The National Petroleum Corporation of Namibia (Namcor) says it has considered various options to get back the mandate to import most of the country’s fuel, and now only needs the approval of the Ministry of Mines and Energy.
Among the options being considered is to create a trading company to import most of the one billion litres of fuel used annually. It also wants to consolidate total demand on behalf of the industry, create a joint venture to procure fuel on behalf of the country and exploit opportunities created by the bilateral agreement with Angola.
Namcor was previously mandated to source and supply 50 percent of the country’s automotive fuel requirements to ensure security of supply. In 2008, Glencore was contracted by Namcor to source and supply the 50 percent but the contract was cancelled in 2010 due to the significant risks Namcor was exposed to. This left private companies with the obligation to import fuel.
Currently, all of Namibia’s fuel is imported by Engen, Puma, Shell Vivo and Total.
During a financial results presentation last week, Namcor chairman Johannes !Gawagab said the state-owned enterprise is fully competent to handle the fuel import mandate.
He also noted that Namcor will operate the future 75-million litre storage facility in Walvis Bay, constituting an investment of close to N$4 billion, which is expected to be completed by mid-2017.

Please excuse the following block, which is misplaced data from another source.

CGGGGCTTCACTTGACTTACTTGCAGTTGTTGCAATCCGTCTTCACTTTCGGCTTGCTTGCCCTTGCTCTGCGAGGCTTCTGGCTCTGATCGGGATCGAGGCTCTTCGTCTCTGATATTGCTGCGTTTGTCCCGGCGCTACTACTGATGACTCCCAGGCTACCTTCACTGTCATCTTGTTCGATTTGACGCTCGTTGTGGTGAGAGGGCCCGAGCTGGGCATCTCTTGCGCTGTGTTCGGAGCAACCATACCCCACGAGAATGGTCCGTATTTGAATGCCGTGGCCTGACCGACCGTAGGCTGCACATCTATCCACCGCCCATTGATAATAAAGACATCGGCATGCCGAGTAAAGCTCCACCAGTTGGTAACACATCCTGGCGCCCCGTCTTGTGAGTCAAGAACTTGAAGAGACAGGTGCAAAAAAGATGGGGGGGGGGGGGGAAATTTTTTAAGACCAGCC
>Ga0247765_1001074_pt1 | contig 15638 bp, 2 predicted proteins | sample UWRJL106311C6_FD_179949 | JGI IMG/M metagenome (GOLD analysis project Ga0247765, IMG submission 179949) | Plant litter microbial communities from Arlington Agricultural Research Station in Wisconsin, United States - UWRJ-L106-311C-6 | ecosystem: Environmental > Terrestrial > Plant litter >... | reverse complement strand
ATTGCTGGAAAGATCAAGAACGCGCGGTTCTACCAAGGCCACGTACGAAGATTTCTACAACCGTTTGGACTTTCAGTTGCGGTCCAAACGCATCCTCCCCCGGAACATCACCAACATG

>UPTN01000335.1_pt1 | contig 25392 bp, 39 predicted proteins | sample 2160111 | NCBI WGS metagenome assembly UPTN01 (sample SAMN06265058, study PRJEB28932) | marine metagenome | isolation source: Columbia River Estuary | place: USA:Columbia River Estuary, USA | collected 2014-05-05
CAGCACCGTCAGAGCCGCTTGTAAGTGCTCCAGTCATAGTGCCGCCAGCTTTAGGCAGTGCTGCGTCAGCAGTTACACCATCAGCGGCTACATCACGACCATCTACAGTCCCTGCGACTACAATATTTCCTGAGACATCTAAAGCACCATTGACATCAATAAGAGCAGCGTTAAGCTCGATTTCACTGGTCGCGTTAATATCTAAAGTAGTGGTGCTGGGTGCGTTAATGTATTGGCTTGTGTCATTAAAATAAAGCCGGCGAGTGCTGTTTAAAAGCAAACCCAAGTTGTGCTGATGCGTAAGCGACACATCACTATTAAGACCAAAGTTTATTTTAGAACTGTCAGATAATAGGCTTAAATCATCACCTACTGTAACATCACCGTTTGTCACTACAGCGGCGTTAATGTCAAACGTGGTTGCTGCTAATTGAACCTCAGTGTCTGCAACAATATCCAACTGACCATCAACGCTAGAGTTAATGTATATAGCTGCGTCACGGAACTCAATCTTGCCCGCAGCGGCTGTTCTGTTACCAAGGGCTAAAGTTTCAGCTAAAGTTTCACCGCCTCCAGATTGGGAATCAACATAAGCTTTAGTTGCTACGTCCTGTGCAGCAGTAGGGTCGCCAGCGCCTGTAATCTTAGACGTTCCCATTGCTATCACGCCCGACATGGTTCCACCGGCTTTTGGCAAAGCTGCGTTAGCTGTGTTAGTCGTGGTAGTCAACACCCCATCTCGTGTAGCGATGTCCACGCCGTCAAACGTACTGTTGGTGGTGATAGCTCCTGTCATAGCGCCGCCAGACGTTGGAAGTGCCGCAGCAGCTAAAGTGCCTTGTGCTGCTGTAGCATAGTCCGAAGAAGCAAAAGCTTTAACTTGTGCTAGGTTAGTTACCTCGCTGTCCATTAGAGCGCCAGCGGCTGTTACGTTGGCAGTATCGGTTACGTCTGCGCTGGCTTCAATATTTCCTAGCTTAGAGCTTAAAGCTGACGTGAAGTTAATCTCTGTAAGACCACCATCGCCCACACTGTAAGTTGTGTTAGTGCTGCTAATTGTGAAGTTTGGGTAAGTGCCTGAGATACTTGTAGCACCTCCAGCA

The storage bunker will enable the country to increase its current storage capacity from 14 to 30 days and it will be the largest fuel storage facility in the country.
The future bulk storage facility will be the first-ever to be 100 percent owned by the government through Namcor. Existing storage facilities are owned by private oil companies.
Namcor further intends to establish depots in strategic towns such as Ondangwa, Grootfontein, Mariental, Keetmanshoop, Gobabis and LÜderitz.
During the ground-breaking ceremony for the construction of the new storage facility, then permanent secretary of the Ministry of Mines and Energy, Kahijoro Kahuure, noted that it would not only strengthen Namibia’s international standing, but put Namcor in a position to acquire additional skills the company did not have in the past. He said these new skills would enable Namcor to effectively and efficiently manage the facility once it is up and running by 2017.
Meanwhile, !Gawagab also noted that Namcor has made significant strides to improve corporate governance and internal controls.
In this regard Namcor has embedded an integrated corporate governance framework and structure and produced external audit statements for the year ended March 2015. It has also developed a business continuity management strategy, disaster recovery, risk framework, risk register, a compliance framework and review of board committee charters.